When discussing the power of food in the second section of the book, he first discusses food and identity by noting that “by cooking things we are familiar with and that are able to comfort us, we reassure ourselves of our own identities while projecting the image we think the world should or expects to see” (76), citing in his case the example of Rome, its markets, and his own mother’s cooking. That is, our identity is defined both by what we eat and by what we refuse to eat. It is also defined by where we purchase our food: shopping at Walmart versus Whole Foods, a supermarket versus a farmers’ market, is not solely an economic choice but also an expression of identity and values, intentional or not. As he does throughout the book, Parasecoli also brings up the contradictions inherent in some of our food choices and politics, such as liking Mexican food but wanting a wall to be built in the United States, or Italians who do not want to not eat couscous and prefer polenta, even though couscous has been in Italy since the Muslims conquered it in the ninth century. He particularly spotlights the notions of tradition and heritage as tools used in gastronativism, specifically the malleability of what is considered tradition and heritage over time and to suit specific purposes (83). He also discusses authenticity in food as “the expected adherence of ingredients, dishes, and customs to an idealized, supposedly original form built on genuineness and the lack of artifice and pretension” (89). And he dives into the issue of designations of origin as a means of institutionally guaranteeing this purported authenticity. He completes the chapter by warning that, “When accepted blindly, tradition, heritage, and authenticity can become political weapons for discrimination and intolerance” (91), referring back to exclusionary gastronativism.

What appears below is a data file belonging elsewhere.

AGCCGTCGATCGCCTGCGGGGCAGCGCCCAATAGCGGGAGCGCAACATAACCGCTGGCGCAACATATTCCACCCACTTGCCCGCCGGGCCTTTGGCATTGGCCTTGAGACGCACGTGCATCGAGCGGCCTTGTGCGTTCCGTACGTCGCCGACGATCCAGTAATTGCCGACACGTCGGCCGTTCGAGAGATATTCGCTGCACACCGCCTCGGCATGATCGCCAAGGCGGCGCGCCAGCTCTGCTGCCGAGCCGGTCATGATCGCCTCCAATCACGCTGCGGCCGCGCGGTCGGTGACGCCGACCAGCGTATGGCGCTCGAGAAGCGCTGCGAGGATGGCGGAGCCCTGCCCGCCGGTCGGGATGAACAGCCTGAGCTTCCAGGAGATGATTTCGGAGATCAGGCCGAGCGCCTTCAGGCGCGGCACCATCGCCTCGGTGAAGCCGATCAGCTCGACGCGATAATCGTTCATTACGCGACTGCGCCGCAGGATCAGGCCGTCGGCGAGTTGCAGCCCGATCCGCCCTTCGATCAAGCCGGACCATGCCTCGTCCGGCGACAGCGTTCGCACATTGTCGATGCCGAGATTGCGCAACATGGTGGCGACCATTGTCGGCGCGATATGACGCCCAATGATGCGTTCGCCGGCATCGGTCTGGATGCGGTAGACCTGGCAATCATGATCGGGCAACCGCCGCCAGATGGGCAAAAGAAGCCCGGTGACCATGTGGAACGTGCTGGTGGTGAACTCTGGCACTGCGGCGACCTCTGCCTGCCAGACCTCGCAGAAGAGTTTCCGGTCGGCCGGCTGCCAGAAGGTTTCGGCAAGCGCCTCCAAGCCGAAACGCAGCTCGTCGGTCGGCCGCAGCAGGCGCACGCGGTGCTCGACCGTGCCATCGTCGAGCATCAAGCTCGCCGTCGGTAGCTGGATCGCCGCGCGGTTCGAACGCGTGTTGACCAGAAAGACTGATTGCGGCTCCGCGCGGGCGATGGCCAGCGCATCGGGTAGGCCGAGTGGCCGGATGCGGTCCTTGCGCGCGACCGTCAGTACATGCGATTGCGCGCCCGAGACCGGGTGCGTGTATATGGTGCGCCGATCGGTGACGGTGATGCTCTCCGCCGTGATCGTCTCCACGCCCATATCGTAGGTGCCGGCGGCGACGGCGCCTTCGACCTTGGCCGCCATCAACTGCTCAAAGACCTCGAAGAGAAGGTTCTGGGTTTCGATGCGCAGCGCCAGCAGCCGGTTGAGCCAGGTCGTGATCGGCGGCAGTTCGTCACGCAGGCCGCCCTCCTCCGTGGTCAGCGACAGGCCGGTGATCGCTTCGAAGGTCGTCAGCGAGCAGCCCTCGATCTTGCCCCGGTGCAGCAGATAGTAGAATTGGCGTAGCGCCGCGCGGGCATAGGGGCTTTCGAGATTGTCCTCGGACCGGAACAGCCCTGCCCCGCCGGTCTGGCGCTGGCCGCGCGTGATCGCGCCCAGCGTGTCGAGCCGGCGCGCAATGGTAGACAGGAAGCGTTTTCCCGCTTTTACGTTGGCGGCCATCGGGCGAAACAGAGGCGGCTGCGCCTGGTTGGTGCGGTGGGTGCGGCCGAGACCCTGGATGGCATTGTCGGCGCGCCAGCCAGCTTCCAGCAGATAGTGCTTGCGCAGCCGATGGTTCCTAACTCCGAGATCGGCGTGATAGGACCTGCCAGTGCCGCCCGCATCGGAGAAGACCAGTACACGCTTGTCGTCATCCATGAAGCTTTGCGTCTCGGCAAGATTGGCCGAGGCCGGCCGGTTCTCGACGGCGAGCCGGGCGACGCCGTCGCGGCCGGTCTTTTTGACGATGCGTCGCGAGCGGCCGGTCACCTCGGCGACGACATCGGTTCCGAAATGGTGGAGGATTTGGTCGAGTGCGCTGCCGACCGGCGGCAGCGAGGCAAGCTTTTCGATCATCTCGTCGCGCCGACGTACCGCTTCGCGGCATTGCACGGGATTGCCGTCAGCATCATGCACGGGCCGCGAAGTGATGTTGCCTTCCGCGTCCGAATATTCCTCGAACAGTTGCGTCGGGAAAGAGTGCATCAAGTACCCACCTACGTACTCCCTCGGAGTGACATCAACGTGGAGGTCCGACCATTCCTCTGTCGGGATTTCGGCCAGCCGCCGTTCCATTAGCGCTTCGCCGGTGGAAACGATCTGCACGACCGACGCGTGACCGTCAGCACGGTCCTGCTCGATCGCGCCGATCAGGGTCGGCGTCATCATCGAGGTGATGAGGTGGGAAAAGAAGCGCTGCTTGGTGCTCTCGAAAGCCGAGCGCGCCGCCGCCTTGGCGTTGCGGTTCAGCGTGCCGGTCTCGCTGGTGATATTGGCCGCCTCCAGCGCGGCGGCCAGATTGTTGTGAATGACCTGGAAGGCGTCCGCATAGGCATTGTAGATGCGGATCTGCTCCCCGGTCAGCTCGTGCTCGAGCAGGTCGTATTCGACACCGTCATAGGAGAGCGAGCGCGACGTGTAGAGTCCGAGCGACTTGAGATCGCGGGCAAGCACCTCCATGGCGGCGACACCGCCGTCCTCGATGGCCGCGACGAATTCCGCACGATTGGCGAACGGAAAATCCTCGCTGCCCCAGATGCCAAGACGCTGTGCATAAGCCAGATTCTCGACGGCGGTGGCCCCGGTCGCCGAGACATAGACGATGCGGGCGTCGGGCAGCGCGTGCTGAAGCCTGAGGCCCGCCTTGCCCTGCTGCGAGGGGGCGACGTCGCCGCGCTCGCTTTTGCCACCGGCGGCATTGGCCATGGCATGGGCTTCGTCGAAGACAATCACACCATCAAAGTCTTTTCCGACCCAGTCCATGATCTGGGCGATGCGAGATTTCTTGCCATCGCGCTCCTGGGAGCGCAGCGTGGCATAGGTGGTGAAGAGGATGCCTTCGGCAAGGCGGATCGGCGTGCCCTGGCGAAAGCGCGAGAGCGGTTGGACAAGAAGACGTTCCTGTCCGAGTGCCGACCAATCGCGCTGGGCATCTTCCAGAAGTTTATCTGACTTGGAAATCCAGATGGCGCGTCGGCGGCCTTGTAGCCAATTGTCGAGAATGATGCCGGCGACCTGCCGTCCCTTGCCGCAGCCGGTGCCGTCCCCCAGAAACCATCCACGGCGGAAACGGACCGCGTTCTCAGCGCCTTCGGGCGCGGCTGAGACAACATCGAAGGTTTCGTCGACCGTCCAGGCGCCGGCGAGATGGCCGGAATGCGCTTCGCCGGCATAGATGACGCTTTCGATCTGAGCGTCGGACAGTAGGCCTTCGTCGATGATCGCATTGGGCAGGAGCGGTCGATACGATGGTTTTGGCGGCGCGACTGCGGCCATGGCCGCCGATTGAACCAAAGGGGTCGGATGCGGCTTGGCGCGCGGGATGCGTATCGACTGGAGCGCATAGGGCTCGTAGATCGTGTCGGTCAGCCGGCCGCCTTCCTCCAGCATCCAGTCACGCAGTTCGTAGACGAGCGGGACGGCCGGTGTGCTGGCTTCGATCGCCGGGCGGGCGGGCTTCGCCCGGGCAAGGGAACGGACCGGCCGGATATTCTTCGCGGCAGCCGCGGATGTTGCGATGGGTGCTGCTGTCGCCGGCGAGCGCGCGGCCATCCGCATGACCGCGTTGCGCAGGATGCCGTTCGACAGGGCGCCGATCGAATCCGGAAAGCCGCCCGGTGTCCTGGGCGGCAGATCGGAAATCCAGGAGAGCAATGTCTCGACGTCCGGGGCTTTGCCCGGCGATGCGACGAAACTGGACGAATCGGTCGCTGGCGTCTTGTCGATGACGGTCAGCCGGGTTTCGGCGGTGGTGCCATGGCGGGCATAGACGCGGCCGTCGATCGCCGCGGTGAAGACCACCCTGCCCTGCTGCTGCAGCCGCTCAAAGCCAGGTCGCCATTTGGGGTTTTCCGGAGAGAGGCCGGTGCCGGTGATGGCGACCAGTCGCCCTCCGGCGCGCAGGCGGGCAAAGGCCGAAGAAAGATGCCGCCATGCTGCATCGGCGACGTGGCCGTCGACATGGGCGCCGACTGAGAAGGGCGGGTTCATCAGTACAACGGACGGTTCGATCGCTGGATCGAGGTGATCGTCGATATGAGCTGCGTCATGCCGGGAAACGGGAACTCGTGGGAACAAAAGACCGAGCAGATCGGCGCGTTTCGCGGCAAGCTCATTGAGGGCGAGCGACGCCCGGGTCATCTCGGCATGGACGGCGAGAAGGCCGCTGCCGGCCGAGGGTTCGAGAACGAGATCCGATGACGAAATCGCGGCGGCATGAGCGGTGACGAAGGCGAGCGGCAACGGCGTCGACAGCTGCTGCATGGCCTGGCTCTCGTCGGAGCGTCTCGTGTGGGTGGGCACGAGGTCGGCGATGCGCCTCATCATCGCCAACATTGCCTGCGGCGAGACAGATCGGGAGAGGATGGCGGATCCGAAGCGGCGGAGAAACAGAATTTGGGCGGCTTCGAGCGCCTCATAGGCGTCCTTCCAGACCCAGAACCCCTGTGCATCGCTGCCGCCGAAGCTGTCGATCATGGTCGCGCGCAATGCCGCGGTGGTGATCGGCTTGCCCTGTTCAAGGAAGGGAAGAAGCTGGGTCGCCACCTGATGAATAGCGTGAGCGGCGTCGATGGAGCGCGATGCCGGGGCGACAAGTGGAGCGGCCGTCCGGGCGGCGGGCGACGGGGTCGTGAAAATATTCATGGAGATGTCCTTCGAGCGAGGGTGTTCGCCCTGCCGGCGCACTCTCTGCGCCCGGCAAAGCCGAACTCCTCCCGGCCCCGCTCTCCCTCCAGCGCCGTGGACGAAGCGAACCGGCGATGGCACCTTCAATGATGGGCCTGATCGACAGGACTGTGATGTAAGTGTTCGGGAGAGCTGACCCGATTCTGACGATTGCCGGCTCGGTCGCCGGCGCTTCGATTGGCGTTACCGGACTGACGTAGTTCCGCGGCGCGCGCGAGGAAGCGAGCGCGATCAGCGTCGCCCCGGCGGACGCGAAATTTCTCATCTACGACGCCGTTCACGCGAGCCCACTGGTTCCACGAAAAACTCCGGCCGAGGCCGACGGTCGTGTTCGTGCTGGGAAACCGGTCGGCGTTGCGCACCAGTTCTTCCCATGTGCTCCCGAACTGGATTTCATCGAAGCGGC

Within the same section, his chapter on “Food and Power” starts with examples that show that gastronativism, in its different forms, spans the political spectrum as a tool wielded by both left and right. It is not so simple as associating specific dishes with specific political views; instead, “abstract ideas… can be effectively translated into tangible, edible elements, easier to grasp and experience because of their immediacy, their ubiquity in every day life, and their emotional weight” (95). Furthermore, he cites examples of both supplying and denying food as political power plays, and discusses how choice of food (and beverage) by US American politicians can convey either elitism or being “one of the regular folks.” In a more institutionalized way, he cites food production as a propaganda tool in Stalinist Russia, Maoist China, Mussolini’s Italy (also discussed by Helstosky 2004), Hitler’s Germany, and Salazar’s Portugal, although he claims that “to be fully effective, the political use of food in gastronativism needs to carry across as spontaneous, coming from the ever bubbling spring of the real people, regardless of how they are defined” (107).